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The Abortionist’s Daughter: A Historical Novel That Is All Too Timely

Several years ago, I became curious about young women before the first World War (1918).  In particular, how did they express sexual feeling and feelings about their bodies, when there was no vocabulary for it? No teachings?   A single kiss meant that you were as good as engaged.  Women were not prepared for what happened in the bedroom.  The only birth control was abstinence.  Women, particularly lower class women, had large numbers of children, sometimes as many as fourteen or fifteen.  They got pregnant again as soon as their bodies were ready.

They rarely had any power over their lives.  Women did not work.  Either they married, or, if not, lived with their parents.  Women of today have difficulty comprehending such a world.  But much of the government would like to send us back there, with no control over their bodies.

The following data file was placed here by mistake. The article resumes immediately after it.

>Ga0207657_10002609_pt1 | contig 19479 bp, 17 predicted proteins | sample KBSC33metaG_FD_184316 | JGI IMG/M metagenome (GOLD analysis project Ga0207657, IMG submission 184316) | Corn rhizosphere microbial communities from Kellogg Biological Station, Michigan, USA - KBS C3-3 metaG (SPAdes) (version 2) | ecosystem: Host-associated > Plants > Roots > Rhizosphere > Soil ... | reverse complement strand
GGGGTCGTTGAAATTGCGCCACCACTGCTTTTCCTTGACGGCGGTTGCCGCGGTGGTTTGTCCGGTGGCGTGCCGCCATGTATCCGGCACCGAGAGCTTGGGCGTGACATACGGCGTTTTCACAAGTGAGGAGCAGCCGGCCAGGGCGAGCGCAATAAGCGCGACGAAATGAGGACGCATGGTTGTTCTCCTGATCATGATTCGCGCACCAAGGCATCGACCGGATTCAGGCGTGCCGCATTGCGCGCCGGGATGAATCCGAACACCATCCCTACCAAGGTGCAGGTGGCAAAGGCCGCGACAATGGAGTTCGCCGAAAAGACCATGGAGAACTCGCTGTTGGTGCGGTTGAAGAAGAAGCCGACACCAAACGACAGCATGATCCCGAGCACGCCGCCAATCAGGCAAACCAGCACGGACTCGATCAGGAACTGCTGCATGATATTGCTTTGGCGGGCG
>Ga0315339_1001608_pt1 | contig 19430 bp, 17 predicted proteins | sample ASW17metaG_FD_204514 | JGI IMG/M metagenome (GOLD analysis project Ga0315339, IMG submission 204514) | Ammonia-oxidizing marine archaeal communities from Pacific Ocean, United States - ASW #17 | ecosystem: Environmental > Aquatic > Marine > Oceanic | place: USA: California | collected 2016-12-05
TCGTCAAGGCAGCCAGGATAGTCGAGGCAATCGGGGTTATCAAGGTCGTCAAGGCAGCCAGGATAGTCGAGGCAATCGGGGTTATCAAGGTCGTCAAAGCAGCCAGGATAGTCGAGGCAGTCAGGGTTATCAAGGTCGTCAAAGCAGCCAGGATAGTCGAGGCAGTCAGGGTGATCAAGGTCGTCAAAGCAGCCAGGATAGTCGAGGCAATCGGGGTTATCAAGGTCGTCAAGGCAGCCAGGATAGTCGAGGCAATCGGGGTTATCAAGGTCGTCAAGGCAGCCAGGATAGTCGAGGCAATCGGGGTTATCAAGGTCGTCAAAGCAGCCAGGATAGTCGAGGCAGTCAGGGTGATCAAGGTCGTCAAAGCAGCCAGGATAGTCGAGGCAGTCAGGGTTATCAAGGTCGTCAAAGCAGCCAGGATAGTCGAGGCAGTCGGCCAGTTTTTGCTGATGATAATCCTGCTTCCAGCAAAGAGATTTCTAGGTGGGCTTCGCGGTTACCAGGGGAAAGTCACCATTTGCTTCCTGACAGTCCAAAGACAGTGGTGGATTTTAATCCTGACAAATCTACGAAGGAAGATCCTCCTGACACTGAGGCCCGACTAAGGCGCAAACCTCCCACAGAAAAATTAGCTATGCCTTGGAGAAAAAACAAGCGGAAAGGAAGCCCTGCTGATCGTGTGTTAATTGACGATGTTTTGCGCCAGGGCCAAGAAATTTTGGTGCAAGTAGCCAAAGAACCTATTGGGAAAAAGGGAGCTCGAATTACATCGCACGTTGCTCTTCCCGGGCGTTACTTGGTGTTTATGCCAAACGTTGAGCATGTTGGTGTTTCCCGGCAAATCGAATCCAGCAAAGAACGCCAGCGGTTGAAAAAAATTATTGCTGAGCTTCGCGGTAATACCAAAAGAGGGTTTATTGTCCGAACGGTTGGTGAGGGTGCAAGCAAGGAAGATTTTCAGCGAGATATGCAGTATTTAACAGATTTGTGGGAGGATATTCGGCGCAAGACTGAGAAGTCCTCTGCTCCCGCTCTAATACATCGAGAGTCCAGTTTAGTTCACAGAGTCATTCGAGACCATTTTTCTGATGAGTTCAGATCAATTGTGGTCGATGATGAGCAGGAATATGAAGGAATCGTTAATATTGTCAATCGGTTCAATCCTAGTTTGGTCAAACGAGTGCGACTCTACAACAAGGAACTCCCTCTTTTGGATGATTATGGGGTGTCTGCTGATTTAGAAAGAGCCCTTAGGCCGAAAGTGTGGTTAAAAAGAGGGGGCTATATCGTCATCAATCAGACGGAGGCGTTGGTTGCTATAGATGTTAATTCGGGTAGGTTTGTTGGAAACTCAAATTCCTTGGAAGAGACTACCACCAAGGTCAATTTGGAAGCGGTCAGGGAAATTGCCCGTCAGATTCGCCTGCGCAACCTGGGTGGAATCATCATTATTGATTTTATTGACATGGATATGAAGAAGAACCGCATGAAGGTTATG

My curiousity led me to write, “The Abortionist’s Daughter: A Novel” set in 1916.  The titular character, Melanie, believes that her father’s activities have ruined her life.  (He was sent to prison after accidentally killing a woman while aborting her twelth child.)   The novel’s journey follows her from sheltered small-town girl to budding feminist and working actress.

Melanie’s friend, an unmarried woman, tries to kill herself rather than have her life and career destroyed by an illegitimate baby.  Melanie asks her father to help.  For the first time she understands why he does what he does. They reach a fragile truce.

At the beginning,  Melanie faces being an old maid.  When ...

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